• A detailed organizational chart: As a public institution the CBE should be open and transparent as to how it is organized. There is a growing concern among the public, whether valid or not, that the CBE has too many unnecessary administrators. Although the CBE is required by law to keep it’s administrative expenses under 4%, it is unclear exactly what is included, or perhaps more importantly, what is excluded from that 4%. For example, the office of the superintendent is not considered an administrative expense, yet many in the public would think otherwise. According to the CBE website, 545 employees will be working at the new administration building. What are their positions and how many of them will be cut?
  • Full results of the budget survey: The CBE released the results of the budget survey last week. Perhaps the greatest message from the results is that all stakeholders want class sizes to be maintained (ie. They do not want classroom teachers cut). However, answers to perhaps the most important question on the survey, “Where do you think the CBE could find cost savings?” were not released. Although we realize that many of those answers might not be possible to implement, releasing those results would give others ideas and stimulate more conversation as to where money could be saved within the system. Of especial interest would be the areas in which the CBE employees believe that money could be saved.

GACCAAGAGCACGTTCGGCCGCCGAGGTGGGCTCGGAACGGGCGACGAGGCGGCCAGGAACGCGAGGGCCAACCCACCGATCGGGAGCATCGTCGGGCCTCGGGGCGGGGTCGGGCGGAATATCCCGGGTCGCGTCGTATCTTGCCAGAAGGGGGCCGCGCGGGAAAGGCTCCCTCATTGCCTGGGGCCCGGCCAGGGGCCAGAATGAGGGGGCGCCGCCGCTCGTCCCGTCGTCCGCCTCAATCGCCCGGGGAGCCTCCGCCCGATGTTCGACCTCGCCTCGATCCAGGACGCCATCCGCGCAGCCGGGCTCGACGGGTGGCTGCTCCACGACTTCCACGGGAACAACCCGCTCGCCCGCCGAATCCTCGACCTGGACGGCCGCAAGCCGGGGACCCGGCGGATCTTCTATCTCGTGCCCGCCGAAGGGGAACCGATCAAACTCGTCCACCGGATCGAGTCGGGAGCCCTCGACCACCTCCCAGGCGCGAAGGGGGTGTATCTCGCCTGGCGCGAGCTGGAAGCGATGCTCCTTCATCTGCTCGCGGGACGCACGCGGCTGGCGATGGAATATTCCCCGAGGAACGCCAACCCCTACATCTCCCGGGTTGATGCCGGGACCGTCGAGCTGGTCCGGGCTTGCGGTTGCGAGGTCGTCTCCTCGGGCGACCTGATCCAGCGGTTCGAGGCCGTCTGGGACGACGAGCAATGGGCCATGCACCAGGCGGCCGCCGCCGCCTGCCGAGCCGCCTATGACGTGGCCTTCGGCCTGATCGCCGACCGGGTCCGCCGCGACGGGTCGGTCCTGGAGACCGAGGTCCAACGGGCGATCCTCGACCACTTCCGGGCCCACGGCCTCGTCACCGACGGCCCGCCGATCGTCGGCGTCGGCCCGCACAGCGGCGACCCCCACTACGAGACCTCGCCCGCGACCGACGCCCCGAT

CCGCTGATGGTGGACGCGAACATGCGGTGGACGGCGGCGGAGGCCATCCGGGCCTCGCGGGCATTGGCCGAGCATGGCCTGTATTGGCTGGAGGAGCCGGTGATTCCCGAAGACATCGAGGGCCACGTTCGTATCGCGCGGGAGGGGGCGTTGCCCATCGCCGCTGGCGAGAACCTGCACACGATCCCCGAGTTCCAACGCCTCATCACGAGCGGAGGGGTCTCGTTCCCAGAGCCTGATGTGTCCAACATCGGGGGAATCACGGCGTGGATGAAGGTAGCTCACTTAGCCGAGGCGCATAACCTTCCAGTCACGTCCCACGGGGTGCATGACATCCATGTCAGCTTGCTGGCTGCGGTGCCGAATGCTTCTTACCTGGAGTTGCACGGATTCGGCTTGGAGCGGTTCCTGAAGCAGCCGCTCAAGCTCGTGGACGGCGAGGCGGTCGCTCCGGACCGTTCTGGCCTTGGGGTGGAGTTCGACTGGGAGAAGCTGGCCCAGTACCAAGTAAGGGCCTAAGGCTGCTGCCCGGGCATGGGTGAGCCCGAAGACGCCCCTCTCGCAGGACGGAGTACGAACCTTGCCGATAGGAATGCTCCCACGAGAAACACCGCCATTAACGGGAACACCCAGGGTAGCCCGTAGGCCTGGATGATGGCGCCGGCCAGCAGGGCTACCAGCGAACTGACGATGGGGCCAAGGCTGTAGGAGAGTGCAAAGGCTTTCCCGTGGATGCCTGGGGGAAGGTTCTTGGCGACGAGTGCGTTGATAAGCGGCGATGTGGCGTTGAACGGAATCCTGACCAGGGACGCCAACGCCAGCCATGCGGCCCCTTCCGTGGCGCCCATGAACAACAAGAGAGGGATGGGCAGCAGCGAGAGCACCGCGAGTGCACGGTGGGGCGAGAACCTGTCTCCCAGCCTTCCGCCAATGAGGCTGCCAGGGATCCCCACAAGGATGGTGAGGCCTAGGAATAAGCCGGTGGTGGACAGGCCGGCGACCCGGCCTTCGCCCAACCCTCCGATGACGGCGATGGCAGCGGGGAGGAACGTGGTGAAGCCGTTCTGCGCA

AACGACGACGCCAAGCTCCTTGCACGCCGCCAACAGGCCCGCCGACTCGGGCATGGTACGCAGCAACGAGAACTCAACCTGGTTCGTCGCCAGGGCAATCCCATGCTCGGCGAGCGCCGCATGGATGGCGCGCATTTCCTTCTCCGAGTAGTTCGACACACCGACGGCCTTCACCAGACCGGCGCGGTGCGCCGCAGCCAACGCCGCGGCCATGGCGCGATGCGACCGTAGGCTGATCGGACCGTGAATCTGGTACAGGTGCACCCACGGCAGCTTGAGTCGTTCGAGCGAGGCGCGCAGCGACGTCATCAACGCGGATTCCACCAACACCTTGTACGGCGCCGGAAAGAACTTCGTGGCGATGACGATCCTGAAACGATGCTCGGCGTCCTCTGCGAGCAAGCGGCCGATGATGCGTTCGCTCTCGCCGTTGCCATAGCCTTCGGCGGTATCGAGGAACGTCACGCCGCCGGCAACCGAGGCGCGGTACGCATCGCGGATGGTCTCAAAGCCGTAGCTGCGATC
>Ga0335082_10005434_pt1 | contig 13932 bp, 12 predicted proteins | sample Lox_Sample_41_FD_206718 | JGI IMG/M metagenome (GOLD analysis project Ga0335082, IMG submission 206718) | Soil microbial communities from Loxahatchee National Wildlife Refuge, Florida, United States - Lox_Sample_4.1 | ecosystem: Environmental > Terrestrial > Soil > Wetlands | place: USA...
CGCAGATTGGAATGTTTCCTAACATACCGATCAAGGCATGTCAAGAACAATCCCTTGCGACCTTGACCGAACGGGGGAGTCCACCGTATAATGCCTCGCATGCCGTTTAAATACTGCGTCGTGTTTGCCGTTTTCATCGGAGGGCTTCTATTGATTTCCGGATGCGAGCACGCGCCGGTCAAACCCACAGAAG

While the CBE has made an effort to solicit feedback from the community, there is still much that could be done to work with all stakeholders to come up with different ideas on how to deal with this shortfall.

  • While asking as many people as possible to contact their MLAs in order to try to get more funding is a valid message, the trustees should also be initiating conversations as to what should happen should that money not materialize. We need to be having conversations about things we can control and not pin all of our hopes on a change of heart within the provincial government. We need to be sharing ideas between schools as to where savings can be found or revenue could be increased in order to fully utilize our best resource, our people, to the greatest extent possible.

We hope that everyone concerned about education in Calgary will come together to engage in constructive conversations as to how we can minimize the effects of this budget on our children to the greatest extent possible. These conversations need to be based on accurate and detailed information to reduce many misconceptions and continue moving the dialogue forward. We will be sending our list of requests for information to the trustees and the CBE and invite you to do the same. Any answers that we receive will be posted on this blog. You can sign up to receive blog updates via RSS or e-mail on the right hand side.


Alberta Education Budget

CBE Media Release

Superintendent’s Message

Trustees’ Message

A Facebook community has been started up called “Stop the Budget Cuts to Education in Calgary” by an unknown concerned citizen, which we encourage you to join.

CAPSC also has a great advocacy resource page about the best ways to contact your MLA about your concerns.